Our student population is diverse. It's important to design a learning environment to meet the individual differences of inquirying minds. What motivates one child might bore another. What is meaningful in one context, might be misunderstood in another. By understanding student thinking processes, intelligences, and learning styles, teachers can develop individual paths of learning.
Mental modeling concerns a student's ability to visualize or comprehend the demands of information processing. Terms such as schemata, mental representation, and cognitive mapping are associated with the cognitive framework involved in individual perception, understanding, and reaction.
Over the past century, much debate has centered on how people think, organize understandings, and learn. In the 1940s, psychologists focused on communication to understand learners. Behaviorists following the work of B.F. Skinner in the 1950s and 1960s placed emphasis on modifying observable behavior through step-by-step procedures and reinforcement.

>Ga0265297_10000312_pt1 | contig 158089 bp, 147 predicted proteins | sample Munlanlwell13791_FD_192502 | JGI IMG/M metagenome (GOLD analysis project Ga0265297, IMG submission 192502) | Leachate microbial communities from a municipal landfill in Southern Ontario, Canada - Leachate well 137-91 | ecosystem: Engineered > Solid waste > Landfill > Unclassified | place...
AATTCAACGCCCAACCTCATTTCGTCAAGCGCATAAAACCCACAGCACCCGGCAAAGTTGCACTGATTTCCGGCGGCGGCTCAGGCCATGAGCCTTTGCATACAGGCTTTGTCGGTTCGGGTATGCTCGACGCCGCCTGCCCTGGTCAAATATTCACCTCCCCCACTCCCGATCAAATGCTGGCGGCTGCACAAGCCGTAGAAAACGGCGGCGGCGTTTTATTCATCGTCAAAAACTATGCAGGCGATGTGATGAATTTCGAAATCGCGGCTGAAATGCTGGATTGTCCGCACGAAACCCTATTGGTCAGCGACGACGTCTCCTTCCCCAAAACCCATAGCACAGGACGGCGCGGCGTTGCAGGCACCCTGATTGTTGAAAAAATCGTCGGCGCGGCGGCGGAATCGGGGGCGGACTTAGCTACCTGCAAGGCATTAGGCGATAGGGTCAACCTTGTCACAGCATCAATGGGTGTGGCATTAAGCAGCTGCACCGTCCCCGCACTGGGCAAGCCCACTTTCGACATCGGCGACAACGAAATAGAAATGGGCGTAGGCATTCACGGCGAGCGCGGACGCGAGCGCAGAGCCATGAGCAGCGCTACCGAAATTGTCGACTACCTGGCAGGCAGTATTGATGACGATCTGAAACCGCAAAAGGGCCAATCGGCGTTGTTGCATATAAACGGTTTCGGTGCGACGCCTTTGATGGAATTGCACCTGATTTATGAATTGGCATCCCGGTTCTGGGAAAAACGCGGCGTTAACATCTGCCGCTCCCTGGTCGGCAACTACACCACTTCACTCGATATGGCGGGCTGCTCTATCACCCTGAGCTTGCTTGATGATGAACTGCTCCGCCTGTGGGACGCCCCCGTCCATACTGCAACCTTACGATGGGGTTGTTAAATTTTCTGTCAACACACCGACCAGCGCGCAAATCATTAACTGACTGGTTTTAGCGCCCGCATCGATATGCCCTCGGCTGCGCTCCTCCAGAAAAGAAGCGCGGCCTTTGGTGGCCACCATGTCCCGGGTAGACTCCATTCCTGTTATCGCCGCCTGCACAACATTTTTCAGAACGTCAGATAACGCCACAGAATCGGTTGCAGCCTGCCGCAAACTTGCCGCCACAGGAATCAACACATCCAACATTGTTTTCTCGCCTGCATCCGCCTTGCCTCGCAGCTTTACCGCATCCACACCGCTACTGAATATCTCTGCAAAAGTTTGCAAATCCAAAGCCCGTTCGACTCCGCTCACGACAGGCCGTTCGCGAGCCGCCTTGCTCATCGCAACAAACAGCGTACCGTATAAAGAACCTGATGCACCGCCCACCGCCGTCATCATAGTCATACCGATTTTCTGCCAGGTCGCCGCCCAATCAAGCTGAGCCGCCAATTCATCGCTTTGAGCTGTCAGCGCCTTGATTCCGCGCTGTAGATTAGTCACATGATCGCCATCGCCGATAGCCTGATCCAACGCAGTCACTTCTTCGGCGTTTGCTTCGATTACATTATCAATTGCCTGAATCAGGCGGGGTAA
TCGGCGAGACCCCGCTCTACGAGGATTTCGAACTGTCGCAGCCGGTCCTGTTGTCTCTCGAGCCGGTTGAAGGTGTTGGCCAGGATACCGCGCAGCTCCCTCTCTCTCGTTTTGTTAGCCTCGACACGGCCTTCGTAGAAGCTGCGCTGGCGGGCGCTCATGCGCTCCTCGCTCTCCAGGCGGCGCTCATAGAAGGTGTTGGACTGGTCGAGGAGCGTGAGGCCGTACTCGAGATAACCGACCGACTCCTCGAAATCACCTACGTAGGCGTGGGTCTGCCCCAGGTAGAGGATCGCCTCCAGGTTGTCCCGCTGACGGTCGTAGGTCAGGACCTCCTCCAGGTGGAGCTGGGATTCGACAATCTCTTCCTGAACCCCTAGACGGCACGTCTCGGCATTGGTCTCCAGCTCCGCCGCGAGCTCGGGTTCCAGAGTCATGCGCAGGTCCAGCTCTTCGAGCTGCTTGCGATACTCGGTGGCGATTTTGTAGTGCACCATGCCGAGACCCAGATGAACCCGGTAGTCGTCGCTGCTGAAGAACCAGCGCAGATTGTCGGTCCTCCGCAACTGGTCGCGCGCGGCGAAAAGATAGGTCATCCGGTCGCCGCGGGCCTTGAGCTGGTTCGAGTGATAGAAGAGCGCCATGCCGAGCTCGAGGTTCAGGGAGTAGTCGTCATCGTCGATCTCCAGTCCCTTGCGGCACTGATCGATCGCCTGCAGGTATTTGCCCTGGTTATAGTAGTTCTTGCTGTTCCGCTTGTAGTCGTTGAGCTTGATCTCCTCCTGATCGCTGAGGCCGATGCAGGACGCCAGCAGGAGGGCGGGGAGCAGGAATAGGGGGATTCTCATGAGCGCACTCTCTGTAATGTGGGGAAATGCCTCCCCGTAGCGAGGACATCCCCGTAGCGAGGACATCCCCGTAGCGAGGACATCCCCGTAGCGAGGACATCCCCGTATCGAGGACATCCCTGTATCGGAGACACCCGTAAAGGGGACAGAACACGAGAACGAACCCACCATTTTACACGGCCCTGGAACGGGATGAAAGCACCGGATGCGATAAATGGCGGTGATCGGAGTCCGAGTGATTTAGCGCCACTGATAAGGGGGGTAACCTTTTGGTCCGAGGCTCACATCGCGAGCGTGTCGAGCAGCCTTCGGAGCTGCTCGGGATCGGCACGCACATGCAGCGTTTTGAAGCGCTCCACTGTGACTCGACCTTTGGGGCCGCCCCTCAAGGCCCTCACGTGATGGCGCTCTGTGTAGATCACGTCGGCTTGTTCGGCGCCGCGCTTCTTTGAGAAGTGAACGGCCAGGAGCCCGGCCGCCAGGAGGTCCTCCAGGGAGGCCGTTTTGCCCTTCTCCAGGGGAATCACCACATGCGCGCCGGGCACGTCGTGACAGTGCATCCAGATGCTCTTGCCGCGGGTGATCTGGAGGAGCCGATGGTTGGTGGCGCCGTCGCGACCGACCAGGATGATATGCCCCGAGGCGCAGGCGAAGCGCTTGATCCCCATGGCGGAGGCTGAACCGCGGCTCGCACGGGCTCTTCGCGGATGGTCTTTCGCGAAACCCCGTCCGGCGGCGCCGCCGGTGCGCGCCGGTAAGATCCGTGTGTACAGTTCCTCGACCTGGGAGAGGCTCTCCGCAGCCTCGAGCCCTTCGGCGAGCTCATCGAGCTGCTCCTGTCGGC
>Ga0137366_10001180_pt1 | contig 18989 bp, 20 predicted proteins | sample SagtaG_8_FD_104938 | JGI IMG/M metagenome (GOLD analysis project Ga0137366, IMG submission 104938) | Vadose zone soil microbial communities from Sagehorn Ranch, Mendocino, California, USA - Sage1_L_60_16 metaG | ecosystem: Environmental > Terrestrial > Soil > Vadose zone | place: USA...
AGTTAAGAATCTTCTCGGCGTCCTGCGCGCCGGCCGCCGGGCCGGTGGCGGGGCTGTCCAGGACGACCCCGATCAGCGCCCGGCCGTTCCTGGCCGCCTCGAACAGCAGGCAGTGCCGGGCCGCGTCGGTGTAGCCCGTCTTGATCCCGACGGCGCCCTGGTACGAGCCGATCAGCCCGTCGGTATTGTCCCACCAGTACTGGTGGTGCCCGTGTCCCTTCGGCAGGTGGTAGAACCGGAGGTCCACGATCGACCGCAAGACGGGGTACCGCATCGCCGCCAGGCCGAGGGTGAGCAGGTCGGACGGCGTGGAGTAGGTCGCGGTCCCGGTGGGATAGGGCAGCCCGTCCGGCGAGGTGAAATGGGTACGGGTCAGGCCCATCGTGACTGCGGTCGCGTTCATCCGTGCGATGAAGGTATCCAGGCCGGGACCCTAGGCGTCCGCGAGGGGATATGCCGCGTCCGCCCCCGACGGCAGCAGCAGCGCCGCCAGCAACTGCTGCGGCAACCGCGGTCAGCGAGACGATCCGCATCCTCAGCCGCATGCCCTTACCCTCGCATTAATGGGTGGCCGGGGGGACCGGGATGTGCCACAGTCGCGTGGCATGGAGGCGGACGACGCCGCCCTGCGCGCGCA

By the 1970s, Cognitivists shifted the focus to how learners store and recall information. For example, Jean Piaget stresses schemata (mental structures for organizing their perceptions), assimiliation (integrating new information into existing schemata), and accommodation (modifying or creating new schemata).
In the 1990s the Constructivist movement emerged stressing the active engagement of learners in authentic, meaningful experiences to assist in the "construction" of schemata.
Read Key Word: Mental Models in THE BLUE BOOK by Callison and Preddy, 431-434.
Learning Styles from Mindtools